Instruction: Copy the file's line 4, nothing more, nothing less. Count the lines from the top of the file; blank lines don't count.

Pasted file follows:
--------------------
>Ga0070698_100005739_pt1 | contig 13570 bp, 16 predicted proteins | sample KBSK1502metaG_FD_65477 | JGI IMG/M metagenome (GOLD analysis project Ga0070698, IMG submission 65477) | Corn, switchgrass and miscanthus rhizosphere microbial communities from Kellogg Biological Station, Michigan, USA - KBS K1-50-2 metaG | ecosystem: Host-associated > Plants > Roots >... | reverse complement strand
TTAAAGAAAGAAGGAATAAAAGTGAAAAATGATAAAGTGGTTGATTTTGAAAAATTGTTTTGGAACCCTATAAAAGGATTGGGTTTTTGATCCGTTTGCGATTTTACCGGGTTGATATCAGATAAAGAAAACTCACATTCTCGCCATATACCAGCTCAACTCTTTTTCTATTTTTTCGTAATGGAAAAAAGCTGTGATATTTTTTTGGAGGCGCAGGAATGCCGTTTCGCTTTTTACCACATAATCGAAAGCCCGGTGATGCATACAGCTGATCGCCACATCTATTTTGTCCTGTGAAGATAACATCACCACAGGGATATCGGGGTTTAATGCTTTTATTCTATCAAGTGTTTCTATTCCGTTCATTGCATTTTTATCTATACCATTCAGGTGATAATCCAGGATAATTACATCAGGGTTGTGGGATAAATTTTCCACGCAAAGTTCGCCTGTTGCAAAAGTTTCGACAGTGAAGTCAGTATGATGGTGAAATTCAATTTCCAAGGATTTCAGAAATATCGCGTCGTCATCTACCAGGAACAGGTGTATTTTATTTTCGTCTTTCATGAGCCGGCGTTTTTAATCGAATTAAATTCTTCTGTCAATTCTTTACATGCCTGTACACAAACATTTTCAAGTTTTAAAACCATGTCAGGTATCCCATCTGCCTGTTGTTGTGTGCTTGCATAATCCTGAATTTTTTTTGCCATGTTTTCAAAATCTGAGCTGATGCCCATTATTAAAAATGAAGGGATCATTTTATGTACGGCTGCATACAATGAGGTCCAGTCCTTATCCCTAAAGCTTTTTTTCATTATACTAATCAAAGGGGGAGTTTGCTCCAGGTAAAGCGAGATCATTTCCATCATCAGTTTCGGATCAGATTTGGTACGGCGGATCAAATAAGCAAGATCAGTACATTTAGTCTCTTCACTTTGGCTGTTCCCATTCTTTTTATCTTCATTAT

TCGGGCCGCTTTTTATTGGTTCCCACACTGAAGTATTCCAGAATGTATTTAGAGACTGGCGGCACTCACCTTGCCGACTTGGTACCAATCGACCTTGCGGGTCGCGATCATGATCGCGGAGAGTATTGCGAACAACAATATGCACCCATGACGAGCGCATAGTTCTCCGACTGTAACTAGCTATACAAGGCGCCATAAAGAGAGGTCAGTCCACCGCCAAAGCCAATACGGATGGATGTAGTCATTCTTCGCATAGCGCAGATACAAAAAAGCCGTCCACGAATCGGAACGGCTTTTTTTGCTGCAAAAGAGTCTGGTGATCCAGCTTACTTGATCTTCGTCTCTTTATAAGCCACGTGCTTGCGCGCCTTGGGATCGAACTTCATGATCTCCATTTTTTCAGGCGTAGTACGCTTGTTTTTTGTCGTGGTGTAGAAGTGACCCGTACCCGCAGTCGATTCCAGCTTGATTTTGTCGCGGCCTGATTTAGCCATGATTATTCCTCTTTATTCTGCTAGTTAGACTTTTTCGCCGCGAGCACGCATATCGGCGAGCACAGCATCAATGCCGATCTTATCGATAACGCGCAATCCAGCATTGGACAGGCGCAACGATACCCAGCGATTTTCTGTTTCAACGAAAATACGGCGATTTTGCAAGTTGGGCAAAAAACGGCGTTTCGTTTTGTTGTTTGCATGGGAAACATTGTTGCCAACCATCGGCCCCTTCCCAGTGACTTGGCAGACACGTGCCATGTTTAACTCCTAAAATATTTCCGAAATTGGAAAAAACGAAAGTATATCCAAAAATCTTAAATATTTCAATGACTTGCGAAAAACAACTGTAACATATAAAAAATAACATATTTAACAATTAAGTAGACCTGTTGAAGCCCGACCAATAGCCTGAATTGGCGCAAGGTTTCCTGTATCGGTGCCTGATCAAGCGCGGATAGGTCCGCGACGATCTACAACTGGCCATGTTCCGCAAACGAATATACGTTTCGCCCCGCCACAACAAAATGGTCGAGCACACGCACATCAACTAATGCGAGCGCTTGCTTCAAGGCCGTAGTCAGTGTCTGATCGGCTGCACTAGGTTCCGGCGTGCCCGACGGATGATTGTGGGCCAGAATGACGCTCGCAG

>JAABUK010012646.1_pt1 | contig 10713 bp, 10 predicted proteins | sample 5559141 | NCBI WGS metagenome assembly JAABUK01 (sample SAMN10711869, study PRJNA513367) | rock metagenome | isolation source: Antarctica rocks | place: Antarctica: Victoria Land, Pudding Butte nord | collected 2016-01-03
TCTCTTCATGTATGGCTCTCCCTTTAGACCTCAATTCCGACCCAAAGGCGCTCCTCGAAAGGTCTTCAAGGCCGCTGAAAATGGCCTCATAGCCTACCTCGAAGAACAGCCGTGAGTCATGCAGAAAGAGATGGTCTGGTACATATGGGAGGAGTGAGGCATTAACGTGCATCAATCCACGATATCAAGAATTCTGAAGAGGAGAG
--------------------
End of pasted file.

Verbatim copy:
>JAABUK010012646.1_pt1 | contig 10713 bp, 10 predicted proteins | sample 5559141 | NCBI WGS metagenome assembly JAABUK01 (sample SAMN10711869, study PRJNA513367) | rock metagenome | isolation source: Antarctica rocks | place: Antarctica: Victoria Land, Pudding Butte nord | collected 2016-01-03